Rail heritage is still in evidence along the Trail and along with the stories, have become woven into our heritage and pioneering psyche.
Hyde Station Rolling Stock and Railway Fabric
The Hyde Station Building and Rolling stock, once in private ownership and unavailable for viewing to the public and Trail users was purchased by the Otago Central Rail Trail Trust in 2016. The station and some of the original equipment is an important part of the rail heritage and adds value to the trail user experience.
Since purchasing the Station both the building and the rolling stock have had a facelift. The building is open to the public and contains some interesting interpretive material.
In rail terminology, a railway turntable or wheelhouse is a device for turning railway rolling stock, usually locomotives, so that they can be moved back in the direction from which they came.
Access around and over the Ranfurly turntable has recently been upgraded so that it is safe for the public. The balustrades have been increased in height and repainted; an interpretation panel directs Trail users to the site.
The turntable at Clyde has also been upgraded and the boundary has been re-fenced to allow access from the Trail.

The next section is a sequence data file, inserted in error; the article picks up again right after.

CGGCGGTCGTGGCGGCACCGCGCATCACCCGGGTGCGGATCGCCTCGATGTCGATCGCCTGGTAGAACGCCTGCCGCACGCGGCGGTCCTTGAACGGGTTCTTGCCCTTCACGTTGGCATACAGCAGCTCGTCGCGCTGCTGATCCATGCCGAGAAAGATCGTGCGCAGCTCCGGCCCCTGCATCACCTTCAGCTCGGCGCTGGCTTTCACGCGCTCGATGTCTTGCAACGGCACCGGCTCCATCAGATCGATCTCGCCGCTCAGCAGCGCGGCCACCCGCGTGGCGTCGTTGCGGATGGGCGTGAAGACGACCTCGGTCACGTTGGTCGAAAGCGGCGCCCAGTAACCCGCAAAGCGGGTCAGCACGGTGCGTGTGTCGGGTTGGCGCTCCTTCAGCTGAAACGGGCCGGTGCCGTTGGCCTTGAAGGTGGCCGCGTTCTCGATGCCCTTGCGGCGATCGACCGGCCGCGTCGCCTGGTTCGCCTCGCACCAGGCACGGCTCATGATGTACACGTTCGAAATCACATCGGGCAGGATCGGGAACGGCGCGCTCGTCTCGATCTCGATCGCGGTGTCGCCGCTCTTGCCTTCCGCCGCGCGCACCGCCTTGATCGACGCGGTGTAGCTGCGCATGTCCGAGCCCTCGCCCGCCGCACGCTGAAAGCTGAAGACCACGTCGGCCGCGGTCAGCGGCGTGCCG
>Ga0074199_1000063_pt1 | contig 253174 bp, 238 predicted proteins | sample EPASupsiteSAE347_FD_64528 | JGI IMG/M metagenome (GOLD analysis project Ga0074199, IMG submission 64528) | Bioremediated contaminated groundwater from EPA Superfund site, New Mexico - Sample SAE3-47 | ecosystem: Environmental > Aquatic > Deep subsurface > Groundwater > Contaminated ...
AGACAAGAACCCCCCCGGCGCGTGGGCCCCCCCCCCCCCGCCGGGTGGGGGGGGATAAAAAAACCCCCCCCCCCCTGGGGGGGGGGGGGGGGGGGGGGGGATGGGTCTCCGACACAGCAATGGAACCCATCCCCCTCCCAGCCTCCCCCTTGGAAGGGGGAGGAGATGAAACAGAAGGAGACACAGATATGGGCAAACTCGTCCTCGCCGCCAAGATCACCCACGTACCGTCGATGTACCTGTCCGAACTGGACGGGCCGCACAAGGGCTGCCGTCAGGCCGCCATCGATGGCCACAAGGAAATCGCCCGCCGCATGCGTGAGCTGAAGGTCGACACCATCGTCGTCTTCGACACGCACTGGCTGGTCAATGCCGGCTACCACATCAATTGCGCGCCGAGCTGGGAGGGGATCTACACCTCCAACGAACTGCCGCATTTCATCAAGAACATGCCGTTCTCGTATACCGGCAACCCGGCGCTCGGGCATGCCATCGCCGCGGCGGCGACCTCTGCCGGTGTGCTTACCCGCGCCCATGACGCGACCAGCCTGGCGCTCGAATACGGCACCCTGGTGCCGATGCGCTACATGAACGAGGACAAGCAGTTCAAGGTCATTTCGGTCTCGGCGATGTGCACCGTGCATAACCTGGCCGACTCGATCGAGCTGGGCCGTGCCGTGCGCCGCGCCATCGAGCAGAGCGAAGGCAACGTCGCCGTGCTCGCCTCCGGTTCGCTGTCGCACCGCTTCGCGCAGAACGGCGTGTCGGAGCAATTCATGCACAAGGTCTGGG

Ngapuna was the first station past Middlemarch. This small station was originally named ‘Springs’ from the natural springs in the area. In 1910, the Maori name was adopted (puna, springs). It has historically been a small station with a shelter shed, loading bank and a stockyard.
The station has changed little during its life and the station closed in 1979 with the site being cleared. The Otago Central Rail Trail Trust obtained the original station building and returned it to the site in 2011.
Line Gang Shed - the small red sheds found along the Rail Trail used by workers who maintained the railway line, now provide shading and shelter for visitors
Hyde Memorial Site
Past the Hyde Station is ‘Straw Cutting’ the site of the fatal Hyde railway disaster. At 1.45 p.m. on Friday 4 June 1943 the Cromwell–Dunedin express, travelling at speed, derailed while rounding a curve near Hyde in Central Otago. Twenty-one passengers were killed and 47 injured in what was then New Zealand’s worst-ever rail accident.